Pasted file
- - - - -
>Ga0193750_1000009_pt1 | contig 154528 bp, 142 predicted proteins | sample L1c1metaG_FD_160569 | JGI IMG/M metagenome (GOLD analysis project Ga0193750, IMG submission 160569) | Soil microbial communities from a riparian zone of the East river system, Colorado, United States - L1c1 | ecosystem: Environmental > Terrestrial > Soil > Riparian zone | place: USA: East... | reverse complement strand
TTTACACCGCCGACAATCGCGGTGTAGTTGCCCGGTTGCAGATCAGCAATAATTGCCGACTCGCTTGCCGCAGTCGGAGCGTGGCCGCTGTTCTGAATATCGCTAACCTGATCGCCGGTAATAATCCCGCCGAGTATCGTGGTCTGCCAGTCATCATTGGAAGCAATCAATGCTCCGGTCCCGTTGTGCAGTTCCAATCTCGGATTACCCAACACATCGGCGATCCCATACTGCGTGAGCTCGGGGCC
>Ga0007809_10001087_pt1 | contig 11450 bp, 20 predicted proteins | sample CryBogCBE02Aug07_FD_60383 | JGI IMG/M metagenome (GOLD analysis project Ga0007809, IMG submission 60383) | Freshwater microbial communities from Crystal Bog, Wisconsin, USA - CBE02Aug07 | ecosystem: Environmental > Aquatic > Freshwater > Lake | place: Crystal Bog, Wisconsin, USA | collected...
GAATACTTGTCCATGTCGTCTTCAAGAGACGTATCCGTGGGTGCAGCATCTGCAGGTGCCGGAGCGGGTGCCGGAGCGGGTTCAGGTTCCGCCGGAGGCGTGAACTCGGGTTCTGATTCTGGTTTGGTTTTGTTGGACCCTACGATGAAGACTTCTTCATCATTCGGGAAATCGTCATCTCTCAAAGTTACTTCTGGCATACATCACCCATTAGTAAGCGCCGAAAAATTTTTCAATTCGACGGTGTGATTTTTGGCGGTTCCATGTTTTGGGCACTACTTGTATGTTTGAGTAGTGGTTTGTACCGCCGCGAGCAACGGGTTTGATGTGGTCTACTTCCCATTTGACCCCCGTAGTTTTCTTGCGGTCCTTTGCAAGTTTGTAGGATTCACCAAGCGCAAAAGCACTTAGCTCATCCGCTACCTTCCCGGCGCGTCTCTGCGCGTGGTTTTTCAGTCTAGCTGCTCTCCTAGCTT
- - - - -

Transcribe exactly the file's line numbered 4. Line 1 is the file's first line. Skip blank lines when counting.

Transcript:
GAATACTTGTCCATGTCGTCTTCAAGAGACGTATCCGTGGGTGCAGCATCTGCAGGTGCCGGAGCGGGTGCCGGAGCGGGTTCAGGTTCCGCCGGAGGCGTGAACTCGGGTTCTGATTCTGGTTTGGTTTTGTTGGACCCTACGATGAAGACTTCTTCATCATTCGGGAAATCGTCATCTCTCAAAGTTACTTCTGGCATACATCACCCATTAGTAAGCGCCGAAAAATTTTTCAATTCGACGGTGTGATTTTTGGCGGTTCCATGTTTTGGGCACTACTTGTATGTTTGAGTAGTGGTTTGTACCGCCGCGAGCAACGGGTTTGATGTGGTCTACTTCCCATTTGACCCCCGTAGTTTTCTTGCGGTCCTTTGCAAGTTTGTAGGATTCACCAAGCGCAAAAGCACTTAGCTCATCCGCTACCTTCCCGGCGCGTCTCTGCGCGTGGTTTTTCAGTCTAGCTGCTCTCCTAGCTT